I've written a previous post about "the Extreme Knitting Redhead", Susie Hewer, who had set the previous world record for longest scarf in 2008 by knitting a scarf while running the London marathon, with her longest marathon-knitted scarf measuring 6'9". In true knitter fashion, Hewer and Babcock, far from being bitter rivals, are internet friends who have exchanged messages on Ravelry and have begun to discuss running a marathon together. As Babcock told The New York Times, “I told [Hewer] it would be cool if we could be knitting on the same scarf from opposite ends together.... Something like that I think would be a dream.”

Sunday, 3 November 2013

The Hairball Doublet and Other Knitting Fables

Lara thought her new winter dress was the perfect tribute to her recreational drug of choice. And all her design classmates and instructors could only be thankful that she was into magic mushrooms rather than crack.

Teddie was really glad she'd found a way to put the doilies her grandmother had made for her to good use, and scorned her mother's advice about making more to lengthen the dress a little. How could she possibly degrade the authenticity of her Grandma's work by adding doilies made by someone else now that Grandma would never make another doily? Really, it was most insensitive of her mother.

Opal was on a one-woman mission to show everyone that afghans were made for better things than to be left on the couch all the time.

Archer wasn't sure he agreed with his fiancé that med school was a place where he'd be expected to demonstrate his dedication and ambition through his clothes.

Kelly couldn't quite understand why none of her clothing design teachers liked her bedskirt and sheers outfit. Had they never heard of her design muse, Scarlett O'Hara?

It had taken design school to show Carolyn that her destiny as a designer was to do for the knife pleat what Kaffe Fassett had done for colour in knitwear.

Maud felt that with entrelac you had to go big or go home. She was pretty mad when her design teachers forced her to compromise the principle by only letting her put the sweater she'd made in the fall fashion show when it really needed the matching pants to work.

Despite all his design instructors said, Lucas was convinced that any silhouette could be made to work with the addition of a belt.

Shi-woo's grad project was a loving ode to his much loved and missed cat. He felt pairing the Hairball Doublet with sleek tights created a look that encompassed both the grace and animal nature of his dearly departed Kkulbbangi.

Moira was very disgruntled when no one at school got that what they called a "kicky spring look" was supposed to be political commentary on the dangers of the economic bubble and importance of the gold standard. Maybe she should have gone into political science after all.

Saturday, 2 November 2013

A Puff for Hexapuffs

Stephanie Dosen, the designer and blogger from Tiny Owl Knits, has come up with a new concept in knitted blankets with her Beekeeper's Quilt. Over the course of a year, she made about 500 "hexipuffs", or little double-sided, poly-filled, hexagon-shaped pieces knitted in the round, and then fastened them all together with quilt ties to make a quilt, as seen above.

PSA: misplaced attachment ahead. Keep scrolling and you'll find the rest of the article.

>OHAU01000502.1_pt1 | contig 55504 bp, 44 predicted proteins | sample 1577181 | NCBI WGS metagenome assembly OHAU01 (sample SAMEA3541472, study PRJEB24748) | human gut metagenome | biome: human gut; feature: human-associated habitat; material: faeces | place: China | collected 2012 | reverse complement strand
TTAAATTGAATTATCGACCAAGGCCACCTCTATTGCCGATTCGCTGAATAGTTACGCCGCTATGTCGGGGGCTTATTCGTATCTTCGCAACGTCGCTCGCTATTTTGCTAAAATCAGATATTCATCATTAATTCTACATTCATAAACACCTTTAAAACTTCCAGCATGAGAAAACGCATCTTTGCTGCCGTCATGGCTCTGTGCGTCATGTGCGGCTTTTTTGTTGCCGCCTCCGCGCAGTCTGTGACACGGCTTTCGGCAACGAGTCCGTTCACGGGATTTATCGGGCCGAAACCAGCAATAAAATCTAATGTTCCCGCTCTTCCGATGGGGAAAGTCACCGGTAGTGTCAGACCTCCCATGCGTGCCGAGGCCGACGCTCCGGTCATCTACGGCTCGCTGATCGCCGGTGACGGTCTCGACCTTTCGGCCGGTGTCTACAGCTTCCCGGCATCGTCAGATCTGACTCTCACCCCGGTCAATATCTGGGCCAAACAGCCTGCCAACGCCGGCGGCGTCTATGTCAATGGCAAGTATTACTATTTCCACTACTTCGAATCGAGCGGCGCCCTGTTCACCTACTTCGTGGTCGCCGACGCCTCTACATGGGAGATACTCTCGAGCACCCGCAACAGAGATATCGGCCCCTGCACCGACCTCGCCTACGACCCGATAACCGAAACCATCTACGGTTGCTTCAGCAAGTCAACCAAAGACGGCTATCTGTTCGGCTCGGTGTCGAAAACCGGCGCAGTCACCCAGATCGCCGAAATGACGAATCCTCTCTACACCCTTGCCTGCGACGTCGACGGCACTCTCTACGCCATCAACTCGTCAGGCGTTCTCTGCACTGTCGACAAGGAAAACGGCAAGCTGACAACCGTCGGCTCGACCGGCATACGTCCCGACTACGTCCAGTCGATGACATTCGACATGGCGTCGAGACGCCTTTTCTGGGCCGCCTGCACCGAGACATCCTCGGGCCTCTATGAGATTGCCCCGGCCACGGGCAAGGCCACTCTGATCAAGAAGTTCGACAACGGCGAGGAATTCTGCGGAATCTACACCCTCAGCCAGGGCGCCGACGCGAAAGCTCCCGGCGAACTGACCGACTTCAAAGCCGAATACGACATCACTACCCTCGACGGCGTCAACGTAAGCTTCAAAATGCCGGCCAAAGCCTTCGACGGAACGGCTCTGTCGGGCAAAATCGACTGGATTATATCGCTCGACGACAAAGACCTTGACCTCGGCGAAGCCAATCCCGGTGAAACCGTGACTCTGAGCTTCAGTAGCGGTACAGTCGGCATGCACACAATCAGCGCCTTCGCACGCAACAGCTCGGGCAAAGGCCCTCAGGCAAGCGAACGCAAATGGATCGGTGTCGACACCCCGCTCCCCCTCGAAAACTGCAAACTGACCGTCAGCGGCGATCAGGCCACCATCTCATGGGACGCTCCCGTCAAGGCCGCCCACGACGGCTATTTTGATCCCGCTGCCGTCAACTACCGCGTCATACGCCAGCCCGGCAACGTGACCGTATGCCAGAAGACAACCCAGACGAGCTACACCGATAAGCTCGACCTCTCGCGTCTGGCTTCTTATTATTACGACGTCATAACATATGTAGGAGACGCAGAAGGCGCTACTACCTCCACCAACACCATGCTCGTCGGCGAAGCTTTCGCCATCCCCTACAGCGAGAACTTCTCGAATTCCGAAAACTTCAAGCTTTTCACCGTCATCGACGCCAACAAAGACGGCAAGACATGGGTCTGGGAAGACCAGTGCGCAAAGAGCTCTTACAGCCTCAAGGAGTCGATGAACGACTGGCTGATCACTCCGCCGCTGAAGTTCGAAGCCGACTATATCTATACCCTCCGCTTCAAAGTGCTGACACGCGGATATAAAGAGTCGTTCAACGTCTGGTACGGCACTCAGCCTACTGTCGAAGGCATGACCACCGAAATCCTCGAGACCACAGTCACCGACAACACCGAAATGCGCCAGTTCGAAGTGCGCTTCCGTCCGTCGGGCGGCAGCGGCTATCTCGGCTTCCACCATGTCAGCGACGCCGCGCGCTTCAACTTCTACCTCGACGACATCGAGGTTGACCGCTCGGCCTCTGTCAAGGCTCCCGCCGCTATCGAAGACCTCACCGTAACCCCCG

This is a very portable project (at least until one gets to the assembly stage), would be a great way to use up odd balls of sock yarn, the maker can get artistic as she or he likes and play with the colour scheme or add embroidery to the hexipuffs, and because of the way this quilt is assembled, any hexipuffs that become stained or damaged can easily be removed and replaced. It could be made machine washable and dryable if only easy care yarn is used; otherwise dry cleaning is an option. And damn, would the resulting Beekeeper's Quilt be warm. This pattern is available for $5.50(USD) via its Ravelry page and there's also a knit-a-long for this design.

I think the main appeal of the Beekeeper's Quilt pattern for me personally is that it reminds me of the English paper piecing my grandmother taught me to do when I was a little girl. I still do some occasionally. I think nearly all my friends and family who sew have pincushions I pieced, and in a couple of cases when there was a family wedding in the offing I've been able to make a pincushion from scraps of the wedding and bridesmaid gowns being sewn for the wedding, which made a useful and special keepsake to give the bride in question. There is something very gratifying about making and piecing together all those cute little hexagon shapes, but my tolerance limit for making pincushions is usually two or three at a time, which I suspect means I shouldn't undertake to knit a Beekeeper's Quilt myself.

Friday, 1 November 2013

Fun With Rubber Bands

Here's a video from Lion Brand Yarns on how to make a rubber band bracelet with a simple knitting loom. This looks like a great kid's craft project.